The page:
But on a lot of points, I still think Brooks is right.  We have a followership problem.  But we have a very American followership problem.
People who simply submissively follow in awe of their leaders often develop followership tendencies that support leaders who do bad things, but mostly that's an un-American problem, and it's not the situation we're dealing with.
Right now we have the opposite problem.  We're hopelessly divided and can't find any unifying leaders to follow at all.  We're not really in danger of becoming mindless sheep.  We're in danger of becoming a fractious, unruly, ungovernable mob.
So Brooks has points that I'm quite in agreement with.
We do have a followership problem.  We are having difficulty uniting behind figures who want us to all move in the same direction for the common good.  We need to learn that we don't need to agree on every single detail in order to make progress.  We need to be more open minded and willing to compromise.
We need to realize that leaders are the focal points behind which everything gets done, and we need keep in mind that even when our leaders 100% perfect we need to be willing to trust them and support them when we believe that they have some good ideas and are genuinely trying to work in our best interests.  
I also agree that we need better followers if we're going to get better leaders.  So long as we have a divided, apoplectic followership that requires ideological purity and obstinacy from our respective leadership groups, we're going to fail to make progress as a nation.  When we demand litmus tests and vote everyone out of office who's willing to compromise, we're not making for very good followers.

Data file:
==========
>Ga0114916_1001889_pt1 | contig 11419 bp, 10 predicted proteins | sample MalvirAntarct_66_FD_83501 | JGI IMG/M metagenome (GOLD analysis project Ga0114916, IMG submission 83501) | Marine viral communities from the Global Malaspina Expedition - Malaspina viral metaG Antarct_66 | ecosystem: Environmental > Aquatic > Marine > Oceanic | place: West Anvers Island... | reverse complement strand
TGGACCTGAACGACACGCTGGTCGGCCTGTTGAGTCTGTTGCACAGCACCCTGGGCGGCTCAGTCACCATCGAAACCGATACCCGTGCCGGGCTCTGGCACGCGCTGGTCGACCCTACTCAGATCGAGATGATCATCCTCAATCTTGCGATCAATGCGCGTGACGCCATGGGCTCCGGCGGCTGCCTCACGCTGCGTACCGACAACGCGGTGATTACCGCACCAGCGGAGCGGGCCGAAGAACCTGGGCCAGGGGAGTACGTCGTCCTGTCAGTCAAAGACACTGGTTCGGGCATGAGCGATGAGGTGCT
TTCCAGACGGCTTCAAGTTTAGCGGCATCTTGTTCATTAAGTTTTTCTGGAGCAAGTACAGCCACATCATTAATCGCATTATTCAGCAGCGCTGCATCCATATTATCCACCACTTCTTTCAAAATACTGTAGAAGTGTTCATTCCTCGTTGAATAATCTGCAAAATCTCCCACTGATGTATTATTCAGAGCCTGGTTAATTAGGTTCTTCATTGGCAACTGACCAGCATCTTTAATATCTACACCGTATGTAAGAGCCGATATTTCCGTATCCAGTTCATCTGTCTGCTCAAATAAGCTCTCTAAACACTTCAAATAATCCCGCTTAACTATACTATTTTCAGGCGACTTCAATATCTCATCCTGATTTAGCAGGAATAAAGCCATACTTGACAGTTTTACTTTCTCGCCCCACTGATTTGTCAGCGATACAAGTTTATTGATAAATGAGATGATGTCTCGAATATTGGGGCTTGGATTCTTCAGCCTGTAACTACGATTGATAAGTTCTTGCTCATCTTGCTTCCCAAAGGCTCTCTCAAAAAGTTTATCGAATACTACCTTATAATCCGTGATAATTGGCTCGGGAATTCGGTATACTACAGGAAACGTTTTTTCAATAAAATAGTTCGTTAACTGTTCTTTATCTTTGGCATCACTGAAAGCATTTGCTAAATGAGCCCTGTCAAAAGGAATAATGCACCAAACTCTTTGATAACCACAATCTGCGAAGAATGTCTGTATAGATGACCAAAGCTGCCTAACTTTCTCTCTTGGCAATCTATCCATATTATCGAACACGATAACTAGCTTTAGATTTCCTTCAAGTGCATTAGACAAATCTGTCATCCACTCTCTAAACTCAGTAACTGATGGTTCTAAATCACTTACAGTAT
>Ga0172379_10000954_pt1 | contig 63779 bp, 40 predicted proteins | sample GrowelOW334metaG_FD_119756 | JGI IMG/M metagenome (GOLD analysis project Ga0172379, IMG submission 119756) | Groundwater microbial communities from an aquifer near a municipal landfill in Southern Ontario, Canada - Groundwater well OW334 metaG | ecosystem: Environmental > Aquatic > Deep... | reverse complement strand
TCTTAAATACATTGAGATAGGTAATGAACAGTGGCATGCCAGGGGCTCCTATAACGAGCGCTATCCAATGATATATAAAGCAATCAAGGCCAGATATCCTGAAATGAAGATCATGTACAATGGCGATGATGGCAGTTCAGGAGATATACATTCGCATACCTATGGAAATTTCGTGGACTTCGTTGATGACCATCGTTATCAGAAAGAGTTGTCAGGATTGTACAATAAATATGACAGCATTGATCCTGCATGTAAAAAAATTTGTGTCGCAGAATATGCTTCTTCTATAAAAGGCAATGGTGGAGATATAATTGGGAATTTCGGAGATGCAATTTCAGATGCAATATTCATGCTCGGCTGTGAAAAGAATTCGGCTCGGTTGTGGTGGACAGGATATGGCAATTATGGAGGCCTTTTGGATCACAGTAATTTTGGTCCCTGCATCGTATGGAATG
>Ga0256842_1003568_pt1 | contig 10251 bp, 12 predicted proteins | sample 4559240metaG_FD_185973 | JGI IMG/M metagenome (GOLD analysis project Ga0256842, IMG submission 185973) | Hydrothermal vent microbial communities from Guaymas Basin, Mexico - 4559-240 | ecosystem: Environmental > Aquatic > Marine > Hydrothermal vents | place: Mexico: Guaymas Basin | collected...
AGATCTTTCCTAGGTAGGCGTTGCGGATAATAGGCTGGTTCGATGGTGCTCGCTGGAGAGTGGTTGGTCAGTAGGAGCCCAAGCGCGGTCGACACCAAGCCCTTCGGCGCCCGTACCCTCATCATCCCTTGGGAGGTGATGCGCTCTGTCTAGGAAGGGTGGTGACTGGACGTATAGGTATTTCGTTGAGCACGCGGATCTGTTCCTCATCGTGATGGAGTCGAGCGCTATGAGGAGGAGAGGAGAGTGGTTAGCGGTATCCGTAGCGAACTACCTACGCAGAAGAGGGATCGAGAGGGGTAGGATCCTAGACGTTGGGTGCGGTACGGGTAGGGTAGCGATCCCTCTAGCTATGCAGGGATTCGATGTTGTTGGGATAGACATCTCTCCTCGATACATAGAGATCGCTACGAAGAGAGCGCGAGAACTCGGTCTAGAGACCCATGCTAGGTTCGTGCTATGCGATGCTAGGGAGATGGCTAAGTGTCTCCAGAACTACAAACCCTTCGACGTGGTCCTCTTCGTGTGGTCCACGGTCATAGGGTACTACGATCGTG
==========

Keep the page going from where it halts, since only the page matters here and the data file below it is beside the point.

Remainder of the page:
Good followers focus on getting things done that make our lives better.  They don't just focus on imposing their will and winning.
Brooks is right.
We have a followership problem.

2 comments:

The League said...

I would only add: I'm not sure politicians are acting as able leaders, but I am always amazed at how people do "follow" TV and radio personalities when it comes to discourse of government. I'm just not sure that "the common good" is what the media personalities have in mind so much as making sweet advertising money and the bizarre gamesmanship of swaying public opinion through repetition and having a bigger megaphone than the next guy.

J.S. said...

Well, I'm aware that we have people out there who are doing some following. I guess I think our followership problem lies in who we decide to follow. Like I said, being hyperpartisan and requiring purity tests from leaders instead of trying to support pragmatic people who can actually get things done (which usually still requires compromise in this country) falls under what I'm talking about when I refer to our followership problem.